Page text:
Butterfly iQ is one of the first handheld whole-body ultrasound systems. By making medical imaging universally accessible and affordable, Butterfly is democratizing healthcare. Ultrasound technology plays an essential role in every human health condition. With Butterfly iQ, the collective intelligence of the global medical community can reach even the most remote places on earth, ushering in a new era of healthcare.
Butterfly has reinvented ultrasound from the ground up. Powered by a single silicon chip on a handheld, smartphone-connected device, Butterfly provides a personalized experience for healthcare providers at a drastically lower cost—starting under $2,000. Butterfly iQ offers ease of use, leveraging artificial intelligence for an intuitive ultrasound experience. With an integrated software platform, Butterfly provides a seamless connection for professionals to collaborate across the hospital or around the world.
Butterfly iQ is about the size of a smartphone and is 80 percent less expensive than previous portable ultrasounds. “Butterfly iQ expands the use of ultrasound to a wider range of clinical contexts,” says Jimmy Jia, principal scientist at Butterfly Network. “For example, in emergency rooms, there often isn’t time to wheel in a traditional ultrasound cart. But it would be very feasible for every emergency physician or nurse to have a Butterfly iQ scanner in their pocket.”
However, the hardware is only part of the picture. It’s the cloud-based software innovation behind it that truly makes it unique. “Using AWS Cloud services, we can put advanced imaging capabilities in the hands of many more people around the world and empower them with new ways to securely store, share, and collaborate with medical images,” says Jia. “Additionally, we can make our solution smarter over time by analyzing the resulting data.”
To make this ambitious vision possible, Butterfly Network chose Amazon Web Services (AWS) as the technology foundation for Butterfly Cloud, its cloud services platform. “AWS has always been our first choice,” says Jia. “It is a clear market leader due to its scalability, innovation, and breadth. We have been able to derive value from using more and more services as we go along.”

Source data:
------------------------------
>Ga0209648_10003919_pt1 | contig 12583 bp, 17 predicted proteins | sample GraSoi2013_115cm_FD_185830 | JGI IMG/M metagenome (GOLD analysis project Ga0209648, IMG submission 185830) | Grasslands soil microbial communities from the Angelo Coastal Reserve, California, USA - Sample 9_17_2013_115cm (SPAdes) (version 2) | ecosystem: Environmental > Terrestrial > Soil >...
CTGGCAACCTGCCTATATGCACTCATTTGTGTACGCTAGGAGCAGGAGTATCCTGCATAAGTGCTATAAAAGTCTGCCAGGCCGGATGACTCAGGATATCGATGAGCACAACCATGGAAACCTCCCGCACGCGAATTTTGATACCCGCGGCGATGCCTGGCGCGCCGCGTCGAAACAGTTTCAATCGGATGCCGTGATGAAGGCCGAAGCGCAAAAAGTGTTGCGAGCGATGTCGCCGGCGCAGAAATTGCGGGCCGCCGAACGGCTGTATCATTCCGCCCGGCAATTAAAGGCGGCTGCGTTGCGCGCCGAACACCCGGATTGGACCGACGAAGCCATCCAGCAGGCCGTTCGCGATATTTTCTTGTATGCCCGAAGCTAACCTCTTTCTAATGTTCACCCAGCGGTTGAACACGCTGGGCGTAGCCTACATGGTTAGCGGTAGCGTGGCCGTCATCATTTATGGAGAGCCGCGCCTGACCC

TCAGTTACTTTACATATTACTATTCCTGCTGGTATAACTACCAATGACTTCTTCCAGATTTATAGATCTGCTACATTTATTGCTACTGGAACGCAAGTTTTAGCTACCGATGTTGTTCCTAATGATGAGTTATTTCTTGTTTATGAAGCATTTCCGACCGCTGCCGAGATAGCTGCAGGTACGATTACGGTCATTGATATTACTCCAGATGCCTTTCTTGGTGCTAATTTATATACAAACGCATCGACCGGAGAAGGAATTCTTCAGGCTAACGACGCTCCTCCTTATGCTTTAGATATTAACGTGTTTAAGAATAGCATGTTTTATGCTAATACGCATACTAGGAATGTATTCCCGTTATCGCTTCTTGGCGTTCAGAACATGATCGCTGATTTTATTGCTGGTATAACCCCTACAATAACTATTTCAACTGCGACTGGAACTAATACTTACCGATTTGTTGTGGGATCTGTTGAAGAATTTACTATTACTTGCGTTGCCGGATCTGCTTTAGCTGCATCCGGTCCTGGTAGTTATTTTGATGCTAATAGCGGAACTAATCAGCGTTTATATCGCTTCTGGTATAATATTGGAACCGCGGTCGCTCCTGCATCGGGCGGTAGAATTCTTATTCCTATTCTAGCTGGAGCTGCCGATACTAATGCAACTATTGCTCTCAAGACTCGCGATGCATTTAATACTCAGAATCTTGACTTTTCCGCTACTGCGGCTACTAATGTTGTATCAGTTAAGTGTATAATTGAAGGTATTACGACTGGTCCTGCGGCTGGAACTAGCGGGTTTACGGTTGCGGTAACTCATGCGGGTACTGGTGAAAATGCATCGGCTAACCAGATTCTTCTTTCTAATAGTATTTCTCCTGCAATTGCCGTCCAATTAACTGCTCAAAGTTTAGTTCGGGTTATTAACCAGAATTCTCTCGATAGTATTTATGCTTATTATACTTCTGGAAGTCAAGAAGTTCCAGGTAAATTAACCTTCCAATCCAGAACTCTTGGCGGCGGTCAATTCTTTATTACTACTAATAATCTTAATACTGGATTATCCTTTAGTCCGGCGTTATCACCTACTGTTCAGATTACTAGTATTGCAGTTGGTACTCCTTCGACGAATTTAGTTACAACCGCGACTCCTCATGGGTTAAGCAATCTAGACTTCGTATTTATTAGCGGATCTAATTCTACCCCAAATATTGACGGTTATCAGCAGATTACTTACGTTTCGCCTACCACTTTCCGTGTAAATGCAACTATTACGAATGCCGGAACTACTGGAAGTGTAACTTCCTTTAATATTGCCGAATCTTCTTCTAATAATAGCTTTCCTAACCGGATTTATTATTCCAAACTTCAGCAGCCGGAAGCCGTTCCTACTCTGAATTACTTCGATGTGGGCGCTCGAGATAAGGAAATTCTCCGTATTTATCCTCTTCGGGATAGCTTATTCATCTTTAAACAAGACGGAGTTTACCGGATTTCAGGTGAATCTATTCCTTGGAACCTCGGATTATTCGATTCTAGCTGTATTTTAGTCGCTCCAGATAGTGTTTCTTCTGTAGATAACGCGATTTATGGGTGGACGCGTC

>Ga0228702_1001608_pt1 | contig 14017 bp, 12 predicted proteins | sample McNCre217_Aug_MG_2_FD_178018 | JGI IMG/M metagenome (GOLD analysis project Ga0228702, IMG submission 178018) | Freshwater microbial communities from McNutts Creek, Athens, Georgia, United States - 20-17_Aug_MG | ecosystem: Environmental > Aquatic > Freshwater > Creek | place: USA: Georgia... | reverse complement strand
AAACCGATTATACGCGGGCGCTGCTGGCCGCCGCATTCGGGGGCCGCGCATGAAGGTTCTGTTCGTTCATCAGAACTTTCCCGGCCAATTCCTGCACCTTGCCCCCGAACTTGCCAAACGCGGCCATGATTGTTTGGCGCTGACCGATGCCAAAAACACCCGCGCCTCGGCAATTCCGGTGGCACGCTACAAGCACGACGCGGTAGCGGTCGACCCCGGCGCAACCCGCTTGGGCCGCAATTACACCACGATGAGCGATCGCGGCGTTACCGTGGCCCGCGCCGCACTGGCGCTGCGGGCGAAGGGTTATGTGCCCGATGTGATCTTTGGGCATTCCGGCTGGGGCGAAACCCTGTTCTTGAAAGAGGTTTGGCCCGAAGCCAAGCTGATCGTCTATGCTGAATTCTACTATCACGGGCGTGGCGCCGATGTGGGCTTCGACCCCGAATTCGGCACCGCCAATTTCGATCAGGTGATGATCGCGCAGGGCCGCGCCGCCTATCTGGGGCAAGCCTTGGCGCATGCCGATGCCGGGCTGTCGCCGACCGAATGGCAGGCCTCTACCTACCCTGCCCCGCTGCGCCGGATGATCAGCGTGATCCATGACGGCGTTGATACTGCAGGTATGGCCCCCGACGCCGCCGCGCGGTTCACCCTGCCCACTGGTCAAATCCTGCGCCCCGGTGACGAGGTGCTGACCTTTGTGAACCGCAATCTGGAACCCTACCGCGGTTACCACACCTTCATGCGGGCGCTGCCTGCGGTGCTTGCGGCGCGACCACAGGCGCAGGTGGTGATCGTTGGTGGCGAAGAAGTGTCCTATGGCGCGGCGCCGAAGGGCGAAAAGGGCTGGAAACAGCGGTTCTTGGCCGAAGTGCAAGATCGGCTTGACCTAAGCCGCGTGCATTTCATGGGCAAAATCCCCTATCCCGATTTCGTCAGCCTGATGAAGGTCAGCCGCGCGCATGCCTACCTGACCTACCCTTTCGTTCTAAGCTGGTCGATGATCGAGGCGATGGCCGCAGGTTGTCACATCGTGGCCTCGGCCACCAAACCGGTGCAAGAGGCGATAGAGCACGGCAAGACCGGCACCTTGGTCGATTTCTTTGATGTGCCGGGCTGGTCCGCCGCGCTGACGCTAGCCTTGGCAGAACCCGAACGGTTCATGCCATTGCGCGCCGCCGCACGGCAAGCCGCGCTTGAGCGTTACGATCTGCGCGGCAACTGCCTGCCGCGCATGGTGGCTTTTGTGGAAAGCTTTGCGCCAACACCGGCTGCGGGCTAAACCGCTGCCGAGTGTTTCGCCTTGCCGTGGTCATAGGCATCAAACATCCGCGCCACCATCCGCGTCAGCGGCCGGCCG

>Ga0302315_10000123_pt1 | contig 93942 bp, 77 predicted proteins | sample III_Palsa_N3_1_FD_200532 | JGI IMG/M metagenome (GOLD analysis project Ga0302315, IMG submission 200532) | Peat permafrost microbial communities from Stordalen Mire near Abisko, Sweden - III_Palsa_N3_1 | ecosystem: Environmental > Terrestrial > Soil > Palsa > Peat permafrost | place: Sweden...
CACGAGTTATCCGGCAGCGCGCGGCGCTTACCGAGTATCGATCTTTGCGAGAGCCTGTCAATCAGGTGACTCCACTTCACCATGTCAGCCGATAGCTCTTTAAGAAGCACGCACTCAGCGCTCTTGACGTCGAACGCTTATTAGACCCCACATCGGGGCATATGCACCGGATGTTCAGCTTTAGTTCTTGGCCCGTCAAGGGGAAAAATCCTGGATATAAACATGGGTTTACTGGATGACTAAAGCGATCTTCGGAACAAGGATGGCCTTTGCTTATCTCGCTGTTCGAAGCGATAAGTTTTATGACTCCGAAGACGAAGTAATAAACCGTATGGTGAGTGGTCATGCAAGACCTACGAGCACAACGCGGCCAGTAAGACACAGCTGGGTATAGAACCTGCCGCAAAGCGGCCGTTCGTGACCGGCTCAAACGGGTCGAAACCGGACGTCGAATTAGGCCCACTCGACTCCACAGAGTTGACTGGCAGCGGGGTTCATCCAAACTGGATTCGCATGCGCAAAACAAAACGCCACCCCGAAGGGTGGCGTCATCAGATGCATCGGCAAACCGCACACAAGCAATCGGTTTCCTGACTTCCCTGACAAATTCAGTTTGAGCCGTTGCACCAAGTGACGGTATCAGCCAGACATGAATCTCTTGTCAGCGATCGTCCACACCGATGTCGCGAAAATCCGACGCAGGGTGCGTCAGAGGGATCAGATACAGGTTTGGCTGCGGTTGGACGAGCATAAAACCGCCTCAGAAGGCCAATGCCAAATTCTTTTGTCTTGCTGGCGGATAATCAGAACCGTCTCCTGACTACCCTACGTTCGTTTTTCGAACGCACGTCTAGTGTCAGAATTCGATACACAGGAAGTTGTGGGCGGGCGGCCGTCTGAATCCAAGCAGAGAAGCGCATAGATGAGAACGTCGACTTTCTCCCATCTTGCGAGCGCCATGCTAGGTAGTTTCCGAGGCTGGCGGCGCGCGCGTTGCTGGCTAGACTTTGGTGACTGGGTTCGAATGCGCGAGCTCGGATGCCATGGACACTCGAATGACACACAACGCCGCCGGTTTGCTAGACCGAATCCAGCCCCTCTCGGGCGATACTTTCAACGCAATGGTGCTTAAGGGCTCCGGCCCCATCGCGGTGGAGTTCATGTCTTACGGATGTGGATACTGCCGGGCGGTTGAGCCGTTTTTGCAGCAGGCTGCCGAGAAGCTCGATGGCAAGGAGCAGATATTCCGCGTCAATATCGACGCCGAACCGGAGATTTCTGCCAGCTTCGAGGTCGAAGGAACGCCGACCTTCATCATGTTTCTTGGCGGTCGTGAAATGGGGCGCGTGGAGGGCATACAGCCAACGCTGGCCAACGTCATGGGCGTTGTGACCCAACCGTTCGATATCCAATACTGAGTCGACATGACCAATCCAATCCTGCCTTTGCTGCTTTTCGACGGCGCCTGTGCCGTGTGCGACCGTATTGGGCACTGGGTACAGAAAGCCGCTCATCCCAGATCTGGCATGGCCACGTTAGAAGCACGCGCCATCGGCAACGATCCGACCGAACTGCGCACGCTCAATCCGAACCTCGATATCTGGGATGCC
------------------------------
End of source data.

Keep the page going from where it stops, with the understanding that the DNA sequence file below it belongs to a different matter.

Starting with Amazon Elastic Compute Cloud (Amazon EC2), Amazon Simple Storage Service (Amazon S3), and Amazon Relational Database Service (Amazon RDS), the company has expanded its use of AWS technology to create richer clinical tools and pursue advanced data science approaches.
Big-data analytics is a major component of Butterfly Network’s strategy for making ultrasound easier to use. “Even a common application of ultrasound, such as taking an image of the heart, can be difficult without training,” says Jia. “Using artificial intelligence and deep-learning models trained on AWS, we can allow users with less training to operate our ultrasound device, interpret the captured images, and make more consistent measurements. Augmented reality will enable us to overlay directional indicators on the patient to make it possible for almost anyone to use ultrasound properly.”
Developing these guided ultrasound experiences using machine learning takes a lot of data and computing horsepower. The data science team at Butterfly Network uses a high-performance computing (HPC) stack built on AWS, comprising Amazon EC2 instances for processing, Amazon RDS for data structure and querying, Amazon S3 for object storage, and Amazon’s open-source CfnCluster solution that enables rapid deployment of HPC clusters on AWS.
One of the key AWS technologies the team uses for its data science efforts is Amazon Elastic File System (Amazon EFS). Amazon EFS provides massively parallel shared file system access to thousands of Amazon EC2 instances, enabling applications to achieve high levels of aggregate throughput and IOPS that scale as a file system grows. It offers consistent low latencies and compatibility with the Network File System protocol.
This fully managed service means that Butterfly Network can focus on delivering innovative products, services, and insights rather than managing storage systems. “Our previous storage architecture would take down the cluster if a fault occurred,” says Jack Levy, head of cloud engineering at Butterfly Network. “When the cluster’s not working, we have an entire team of deep-learning scientists sitting idle. Amazon EFS just works, so we can concentrate on building models that drive better patient care.”
Because its solution handles protected health information, Butterfly Network must comply with the Health Information Portability and Accountability Act (HIPAA). This is another reason the company chose the AWS Cloud: many AWS services are HIPAA-eligible. Because these services are designed to help customers meet HIPAA requirements out of the box, Butterfly Network greatly reduced the complexity of building an architecture that was compliant with HIPAA regulations.
For example, the robust logging features available across HIPAA-eligible AWS services make it simple to capture and preserve required access logs, which Butterfly Network then stores cost-effectively and securely using encrypted Amazon S3 buckets. “AWS solutions are designed with features to handle regulated data, significantly reducing the burden on our developers,” says Levy. “AWS can enter into a HIPAA Business Associate Agreement and greatly simplify our work to achieve compliance.”
Jia notes that this compliance is critical to the company’s mission. “We can reassure customers that their data is being handled in a professional, secure, compliant way,” says Jia. “This enables the positive feedback loop of using that data to deliver better services.”
Learn more about Amazon Elastic File System.